How has God revealed himself to us – in word or deed? Is the Bible God’s revelation to us or is it a record of his revelation to us?
This isn’t just a semantic argument. It’s incredibly important. Some have argued that God has revealed himself in mighty acts throughout history. God has revealed himself by baring his arm and showing himself to be the redeemer and deliverer of his people. What we have in the Bible is a record of God’s revelation. The Bible is man’s record and interpretation of these events. The words are not what’s important – they merely point to the deeds.
On the flip side, others have emphasized that it’s the words that are inspired revelation. It’s the words that are important, not the mighty deeds of God to which they refer. In fact, many argue that whether or not the deeds actually happened is largely irrelevant. The exodus, whether it happened or not, is a wonderful story of God’s determination to liberate and save people. The resurrection, whether it happened or not, is a story of newness of life that we can find in God.
I hope it’s clear from what’s above that we need a robust understanding of revelation that includes word and deed. What the Bible says God has done, he has actually done. The deeds of God recorded in Scripture are not simply metaphors (though they often serve as such, i.e. typology). They are also historical facts. Just because the exodus serves as a type (metaphor) of salvation does not mean we are to treat it as unhistorical or ahistorical. Moreover, when the writers recorded God’s mighty deeds, they were not just offering their interpretation. They were carried along by the Holy Spirit to write what they wrote (not in a mechanical way, but in a way that respected their indiviuality, experiences and personality) . The words they wrote are inspired. They are part of the revelation, not just testimony to the revelation. Though John offers a perspective on Jesus’ life and ministry that is different from Mark’s, Matthew’s and Luke’s, it is a complimentary perspective inspired by the Spirit. It isn’t just his interpetation.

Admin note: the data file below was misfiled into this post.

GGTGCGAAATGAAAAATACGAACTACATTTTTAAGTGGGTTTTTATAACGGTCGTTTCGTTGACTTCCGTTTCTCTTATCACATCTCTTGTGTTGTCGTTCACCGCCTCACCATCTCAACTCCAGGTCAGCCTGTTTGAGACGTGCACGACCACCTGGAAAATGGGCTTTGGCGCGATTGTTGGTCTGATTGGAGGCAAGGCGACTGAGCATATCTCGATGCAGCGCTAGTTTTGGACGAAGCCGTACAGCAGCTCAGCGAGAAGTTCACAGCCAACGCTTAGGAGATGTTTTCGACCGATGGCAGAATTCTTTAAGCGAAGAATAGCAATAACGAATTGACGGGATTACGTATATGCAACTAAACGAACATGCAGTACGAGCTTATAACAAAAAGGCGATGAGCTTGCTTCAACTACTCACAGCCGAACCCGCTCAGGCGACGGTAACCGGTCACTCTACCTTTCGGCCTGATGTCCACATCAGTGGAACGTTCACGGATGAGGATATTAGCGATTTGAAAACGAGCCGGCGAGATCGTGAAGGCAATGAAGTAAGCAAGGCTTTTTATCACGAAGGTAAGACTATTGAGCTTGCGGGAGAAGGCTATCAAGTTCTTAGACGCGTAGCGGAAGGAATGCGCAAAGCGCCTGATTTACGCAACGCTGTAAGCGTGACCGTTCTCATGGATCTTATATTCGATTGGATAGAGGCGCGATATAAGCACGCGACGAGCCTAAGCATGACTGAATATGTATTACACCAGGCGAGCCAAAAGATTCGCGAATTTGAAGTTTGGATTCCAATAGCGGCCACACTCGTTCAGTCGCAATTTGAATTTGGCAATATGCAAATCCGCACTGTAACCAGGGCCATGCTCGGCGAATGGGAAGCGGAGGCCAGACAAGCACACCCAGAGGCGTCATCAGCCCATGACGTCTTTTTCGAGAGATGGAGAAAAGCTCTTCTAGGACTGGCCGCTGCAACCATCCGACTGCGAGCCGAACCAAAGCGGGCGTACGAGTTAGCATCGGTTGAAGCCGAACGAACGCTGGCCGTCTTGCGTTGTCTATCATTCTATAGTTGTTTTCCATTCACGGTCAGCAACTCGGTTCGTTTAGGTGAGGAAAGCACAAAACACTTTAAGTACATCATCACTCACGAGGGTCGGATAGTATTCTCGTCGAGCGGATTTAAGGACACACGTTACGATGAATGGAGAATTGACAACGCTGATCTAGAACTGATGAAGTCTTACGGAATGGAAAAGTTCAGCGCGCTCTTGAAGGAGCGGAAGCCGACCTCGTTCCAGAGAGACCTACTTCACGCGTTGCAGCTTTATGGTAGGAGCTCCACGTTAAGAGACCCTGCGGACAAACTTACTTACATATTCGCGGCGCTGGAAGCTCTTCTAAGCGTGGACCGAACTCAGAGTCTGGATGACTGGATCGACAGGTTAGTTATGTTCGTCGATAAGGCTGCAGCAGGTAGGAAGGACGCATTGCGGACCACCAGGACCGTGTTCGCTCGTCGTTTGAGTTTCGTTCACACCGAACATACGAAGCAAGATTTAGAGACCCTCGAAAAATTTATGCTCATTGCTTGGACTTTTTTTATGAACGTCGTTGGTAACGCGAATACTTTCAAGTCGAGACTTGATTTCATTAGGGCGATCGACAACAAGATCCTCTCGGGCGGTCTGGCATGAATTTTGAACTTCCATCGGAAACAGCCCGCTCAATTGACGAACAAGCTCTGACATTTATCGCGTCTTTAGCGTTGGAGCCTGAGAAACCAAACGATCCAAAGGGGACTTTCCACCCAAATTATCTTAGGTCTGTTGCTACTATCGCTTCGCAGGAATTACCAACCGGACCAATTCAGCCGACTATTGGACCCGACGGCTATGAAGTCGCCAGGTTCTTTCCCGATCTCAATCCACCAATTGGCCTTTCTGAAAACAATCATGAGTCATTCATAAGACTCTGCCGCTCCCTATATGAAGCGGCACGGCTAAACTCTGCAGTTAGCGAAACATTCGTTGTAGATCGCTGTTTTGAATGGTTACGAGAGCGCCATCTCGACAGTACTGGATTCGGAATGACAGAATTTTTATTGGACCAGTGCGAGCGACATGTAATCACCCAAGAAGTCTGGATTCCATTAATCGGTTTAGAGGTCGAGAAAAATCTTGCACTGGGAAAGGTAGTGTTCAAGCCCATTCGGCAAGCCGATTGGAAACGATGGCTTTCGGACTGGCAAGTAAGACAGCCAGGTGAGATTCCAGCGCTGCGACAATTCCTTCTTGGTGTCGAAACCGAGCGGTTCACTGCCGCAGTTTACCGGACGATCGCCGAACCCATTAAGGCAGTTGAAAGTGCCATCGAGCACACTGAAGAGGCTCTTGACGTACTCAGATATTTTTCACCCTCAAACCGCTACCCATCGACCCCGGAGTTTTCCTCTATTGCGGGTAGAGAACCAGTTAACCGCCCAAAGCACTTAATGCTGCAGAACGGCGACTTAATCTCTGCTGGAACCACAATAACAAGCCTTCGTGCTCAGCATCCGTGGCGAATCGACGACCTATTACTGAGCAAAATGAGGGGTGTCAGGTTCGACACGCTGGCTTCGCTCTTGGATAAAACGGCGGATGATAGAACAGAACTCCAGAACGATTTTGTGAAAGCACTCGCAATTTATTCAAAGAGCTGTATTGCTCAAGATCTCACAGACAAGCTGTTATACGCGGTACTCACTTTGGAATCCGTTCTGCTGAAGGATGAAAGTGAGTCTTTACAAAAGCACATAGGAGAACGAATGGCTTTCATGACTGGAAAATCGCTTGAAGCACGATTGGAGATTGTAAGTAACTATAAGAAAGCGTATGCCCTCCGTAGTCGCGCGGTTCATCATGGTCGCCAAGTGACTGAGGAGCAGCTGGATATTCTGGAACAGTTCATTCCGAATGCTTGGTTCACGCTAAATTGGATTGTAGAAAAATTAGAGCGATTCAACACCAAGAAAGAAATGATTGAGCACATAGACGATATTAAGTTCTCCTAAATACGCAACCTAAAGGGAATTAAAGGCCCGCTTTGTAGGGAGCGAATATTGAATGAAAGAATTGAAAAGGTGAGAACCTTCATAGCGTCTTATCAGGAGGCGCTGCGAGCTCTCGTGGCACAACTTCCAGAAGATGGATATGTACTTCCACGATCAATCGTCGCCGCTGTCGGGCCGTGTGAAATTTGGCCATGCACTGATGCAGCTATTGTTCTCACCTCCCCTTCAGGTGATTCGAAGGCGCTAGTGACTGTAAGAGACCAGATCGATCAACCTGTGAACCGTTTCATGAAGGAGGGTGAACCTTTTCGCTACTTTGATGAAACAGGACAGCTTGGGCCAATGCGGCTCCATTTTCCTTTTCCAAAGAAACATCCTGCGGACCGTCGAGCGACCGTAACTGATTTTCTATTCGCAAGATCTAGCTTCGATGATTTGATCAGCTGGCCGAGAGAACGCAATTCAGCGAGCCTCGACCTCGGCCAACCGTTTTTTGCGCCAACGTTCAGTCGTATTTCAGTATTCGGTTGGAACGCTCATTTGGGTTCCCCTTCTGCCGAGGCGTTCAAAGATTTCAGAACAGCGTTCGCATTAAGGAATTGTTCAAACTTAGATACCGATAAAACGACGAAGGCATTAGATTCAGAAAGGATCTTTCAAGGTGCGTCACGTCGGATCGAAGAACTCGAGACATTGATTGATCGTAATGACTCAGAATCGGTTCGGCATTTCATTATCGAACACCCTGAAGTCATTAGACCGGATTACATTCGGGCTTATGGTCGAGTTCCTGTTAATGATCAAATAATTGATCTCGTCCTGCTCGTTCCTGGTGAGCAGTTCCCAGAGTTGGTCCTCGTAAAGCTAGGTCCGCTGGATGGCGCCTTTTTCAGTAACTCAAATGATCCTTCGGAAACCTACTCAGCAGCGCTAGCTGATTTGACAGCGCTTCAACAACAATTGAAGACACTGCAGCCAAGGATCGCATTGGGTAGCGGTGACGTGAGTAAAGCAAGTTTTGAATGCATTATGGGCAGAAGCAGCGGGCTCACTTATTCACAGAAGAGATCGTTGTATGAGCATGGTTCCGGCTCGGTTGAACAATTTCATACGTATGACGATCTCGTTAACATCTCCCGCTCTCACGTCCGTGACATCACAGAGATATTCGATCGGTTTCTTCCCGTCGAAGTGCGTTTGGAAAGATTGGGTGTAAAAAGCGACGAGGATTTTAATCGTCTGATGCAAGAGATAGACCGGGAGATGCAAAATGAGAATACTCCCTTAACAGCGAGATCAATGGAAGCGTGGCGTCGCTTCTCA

If we surrender either of these poles of revelation we do so at great peril to ourselves and the church. The Chicago Statement of Biblical Innerancy protects both poles well:
WE AFFIRM that the written Word in its entirety is revelation given by God.
WE DENY that the Bible is merely a witness to revelation, or only becomes revelation in encounter, or depends on the responses of men for its validity.
WE AFFIRM that God who made mankind in His image has used language as a means of revelation.
WE DENY that human language is so limited by our creatureliness that it is rendered inadequate as a vehicle for divine revelation. We further deny that the corruption of human culture and language through sin has thwarted God’s work of inspiration.
WE AFFIRM that inspiration was the work in which God by His Spirit, through human writers, gave us His Word. The origin of Scripture is divine. The mode of divine inspiration remains largely a mystery to us.
WE DENY that inspiration can be reduced to human insight, or to heightened states of consciousness of any kind.
WE AFFIRM that God in His work of inspiration utilized the distinctive personalities and literary styles of the writers whom He had chosen and prepared.
WE DENY that God, in causing these writers to use the very words that He chose, overrode their personalities.
WE AFFIRM that Scripture in its entirety is inerrant, being free from all falsehood, fraud, or deceit.
WE DENY that Biblical infallibility and inerrancy are limited to spiritual, religious, or redemptive themes, exclusive of assertions in the fields of history and science. We further deny that scientific hypotheses about earth history may properly be used to overturn the teaching of Scripture on creation and the flood.